Constitutional scholar Edward Erler has shown that the entire case for birthright citizenship is based on a deliberate misreading of the 14th Amendment. The purpose of that amendment was to resolve the question of citizenship for newly freed slaves. Following the Civil War, some in the South insisted that states had the right to deny citizenship to freedmen. In support, they cited 1857’s disgraceful Dred Scott v. Sandford decision, which held that no black American could ever be a citizen of the United States.
A constitutional amendment was thus necessary to overturn Dred Scott and to define the precise meaning of American citizenship.
That definition is the amendment’s very first sentence: “All persons born or naturalized in the United States, and subject to the jurisdiction thereof, are citizens of the United States and of the state wherein they reside.”
The amendment clarified for the first time that federal citizenship precedes and supersedes its state-level counterpart. No state has the power to deny citizenship, hence none may dispossess freed slaves.
Second, the amendment specifies two criteria for American citizenship: birth or naturalization (i.e., lawful immigration), and being subject to U.S. jurisdiction. We know what the framers of the amendment meant by the latter because they told us. Sen. Lyman Trumbull of Illinois, a principal figure in drafting the amendment, defined “subject to the jurisdiction” as “not owing allegiance to anybody else” — that is, to no other country or tribe. Sen. Jacob Howard of Michigan, a sponsor of the clause, further clarified that the amendment explicitly excludes from citizenship “persons born in the United States who are foreigners, aliens, [or] who belong to the families of ambassadors or foreign ministers.”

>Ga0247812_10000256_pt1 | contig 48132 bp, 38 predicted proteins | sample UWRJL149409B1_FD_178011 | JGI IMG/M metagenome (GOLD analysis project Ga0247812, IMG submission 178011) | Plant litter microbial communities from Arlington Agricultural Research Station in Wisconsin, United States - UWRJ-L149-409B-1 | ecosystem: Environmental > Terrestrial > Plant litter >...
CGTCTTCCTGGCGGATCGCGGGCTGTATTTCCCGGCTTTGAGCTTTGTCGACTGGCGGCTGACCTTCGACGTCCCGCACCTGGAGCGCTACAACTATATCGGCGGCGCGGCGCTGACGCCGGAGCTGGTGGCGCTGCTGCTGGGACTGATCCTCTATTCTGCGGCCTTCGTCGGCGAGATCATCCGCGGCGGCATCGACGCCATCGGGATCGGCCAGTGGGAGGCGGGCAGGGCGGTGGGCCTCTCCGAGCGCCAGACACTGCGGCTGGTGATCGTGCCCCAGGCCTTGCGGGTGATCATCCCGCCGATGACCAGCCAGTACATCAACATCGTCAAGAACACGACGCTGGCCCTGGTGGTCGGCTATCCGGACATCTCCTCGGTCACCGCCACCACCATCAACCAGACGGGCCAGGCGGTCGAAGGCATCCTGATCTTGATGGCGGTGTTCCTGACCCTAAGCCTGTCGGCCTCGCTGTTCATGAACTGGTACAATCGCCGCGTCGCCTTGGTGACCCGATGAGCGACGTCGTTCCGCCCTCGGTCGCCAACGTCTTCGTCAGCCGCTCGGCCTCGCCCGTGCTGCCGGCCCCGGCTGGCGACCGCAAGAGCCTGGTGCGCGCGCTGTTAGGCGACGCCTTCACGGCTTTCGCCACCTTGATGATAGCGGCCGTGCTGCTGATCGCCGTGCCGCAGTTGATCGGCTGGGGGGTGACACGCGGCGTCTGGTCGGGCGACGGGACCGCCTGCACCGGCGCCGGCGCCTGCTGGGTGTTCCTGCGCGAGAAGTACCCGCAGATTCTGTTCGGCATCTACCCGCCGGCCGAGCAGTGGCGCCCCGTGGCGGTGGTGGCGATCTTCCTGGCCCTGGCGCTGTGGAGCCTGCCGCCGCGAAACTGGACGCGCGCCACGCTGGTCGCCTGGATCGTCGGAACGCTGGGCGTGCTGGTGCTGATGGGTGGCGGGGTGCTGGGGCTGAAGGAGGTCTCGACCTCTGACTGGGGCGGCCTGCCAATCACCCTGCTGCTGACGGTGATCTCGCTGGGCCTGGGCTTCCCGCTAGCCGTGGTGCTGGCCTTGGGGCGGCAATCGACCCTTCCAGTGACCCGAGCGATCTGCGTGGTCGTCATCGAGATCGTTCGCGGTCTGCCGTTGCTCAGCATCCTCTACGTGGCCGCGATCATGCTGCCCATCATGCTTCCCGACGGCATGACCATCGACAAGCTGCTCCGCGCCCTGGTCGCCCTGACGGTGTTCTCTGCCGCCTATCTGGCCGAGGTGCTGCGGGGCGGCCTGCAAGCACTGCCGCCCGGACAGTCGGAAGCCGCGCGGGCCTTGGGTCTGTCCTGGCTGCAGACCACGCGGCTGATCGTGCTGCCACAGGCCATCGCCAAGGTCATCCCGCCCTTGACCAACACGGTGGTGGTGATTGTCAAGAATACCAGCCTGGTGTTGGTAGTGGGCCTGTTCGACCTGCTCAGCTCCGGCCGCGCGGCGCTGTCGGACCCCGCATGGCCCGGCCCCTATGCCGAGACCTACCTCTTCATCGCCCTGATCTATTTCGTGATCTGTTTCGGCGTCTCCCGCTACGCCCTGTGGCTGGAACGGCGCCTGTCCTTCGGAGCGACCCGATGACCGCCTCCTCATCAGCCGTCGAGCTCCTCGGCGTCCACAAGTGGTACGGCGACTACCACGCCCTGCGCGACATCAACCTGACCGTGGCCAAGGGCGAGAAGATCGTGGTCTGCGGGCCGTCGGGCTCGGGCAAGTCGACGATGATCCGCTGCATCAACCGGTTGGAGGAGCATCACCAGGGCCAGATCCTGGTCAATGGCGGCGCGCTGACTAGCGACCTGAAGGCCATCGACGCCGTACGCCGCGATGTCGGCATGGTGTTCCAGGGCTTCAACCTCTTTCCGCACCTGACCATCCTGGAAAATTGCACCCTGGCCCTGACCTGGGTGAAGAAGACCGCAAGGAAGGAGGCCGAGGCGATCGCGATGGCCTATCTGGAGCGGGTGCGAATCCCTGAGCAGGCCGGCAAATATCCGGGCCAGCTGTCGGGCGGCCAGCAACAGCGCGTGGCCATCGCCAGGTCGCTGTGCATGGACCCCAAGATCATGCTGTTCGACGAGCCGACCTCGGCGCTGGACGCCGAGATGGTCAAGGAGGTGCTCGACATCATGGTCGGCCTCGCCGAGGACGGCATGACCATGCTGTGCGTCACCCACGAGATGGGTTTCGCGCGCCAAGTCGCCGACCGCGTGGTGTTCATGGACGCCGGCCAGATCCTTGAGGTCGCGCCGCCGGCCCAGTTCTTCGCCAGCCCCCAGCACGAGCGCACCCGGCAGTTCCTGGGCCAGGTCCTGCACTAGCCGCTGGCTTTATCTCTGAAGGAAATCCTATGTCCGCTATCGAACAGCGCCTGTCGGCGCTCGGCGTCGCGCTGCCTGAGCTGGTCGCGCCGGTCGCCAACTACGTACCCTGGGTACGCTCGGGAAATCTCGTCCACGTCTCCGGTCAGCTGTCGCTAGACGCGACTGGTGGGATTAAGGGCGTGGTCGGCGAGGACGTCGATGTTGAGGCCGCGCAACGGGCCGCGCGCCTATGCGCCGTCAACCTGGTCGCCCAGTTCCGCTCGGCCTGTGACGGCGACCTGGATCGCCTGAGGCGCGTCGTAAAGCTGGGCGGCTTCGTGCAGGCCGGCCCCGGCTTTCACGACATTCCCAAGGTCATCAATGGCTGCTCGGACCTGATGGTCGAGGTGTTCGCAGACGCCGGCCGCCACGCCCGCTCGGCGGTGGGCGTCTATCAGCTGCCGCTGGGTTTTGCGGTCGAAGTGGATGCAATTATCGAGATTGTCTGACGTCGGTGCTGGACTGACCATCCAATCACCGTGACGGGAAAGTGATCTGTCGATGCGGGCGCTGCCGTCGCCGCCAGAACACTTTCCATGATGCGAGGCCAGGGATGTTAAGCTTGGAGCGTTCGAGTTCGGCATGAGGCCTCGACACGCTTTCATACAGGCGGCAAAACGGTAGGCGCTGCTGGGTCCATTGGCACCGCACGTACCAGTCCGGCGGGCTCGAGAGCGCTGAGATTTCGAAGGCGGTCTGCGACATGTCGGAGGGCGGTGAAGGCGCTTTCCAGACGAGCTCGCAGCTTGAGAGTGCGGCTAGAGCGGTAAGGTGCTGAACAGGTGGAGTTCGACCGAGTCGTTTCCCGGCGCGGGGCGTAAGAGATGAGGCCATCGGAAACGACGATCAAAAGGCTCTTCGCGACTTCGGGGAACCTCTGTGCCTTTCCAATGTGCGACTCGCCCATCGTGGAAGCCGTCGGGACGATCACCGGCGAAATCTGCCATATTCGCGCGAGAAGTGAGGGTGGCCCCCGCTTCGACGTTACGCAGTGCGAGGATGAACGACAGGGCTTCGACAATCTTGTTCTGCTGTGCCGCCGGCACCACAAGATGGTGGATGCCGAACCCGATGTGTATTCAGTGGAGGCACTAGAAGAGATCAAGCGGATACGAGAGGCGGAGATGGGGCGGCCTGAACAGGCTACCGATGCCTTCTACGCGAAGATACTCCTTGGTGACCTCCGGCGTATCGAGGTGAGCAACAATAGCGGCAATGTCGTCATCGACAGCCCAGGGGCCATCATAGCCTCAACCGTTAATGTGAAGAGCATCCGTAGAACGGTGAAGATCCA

Yet for decades, U.S. officials — led by immigration enthusiasts in and out of government — have acted as though “subject to the jurisdiction” simply means “subject to American law.” That is true of any tourist who comes here. The framers of the 14th Amendment added the jurisdiction clause precisely to distinguish between people to whom the United States owes citizenship and those to whom it does not. Freed slaves definitely qualified. The children of immigrants who came here illegally clearly don’t.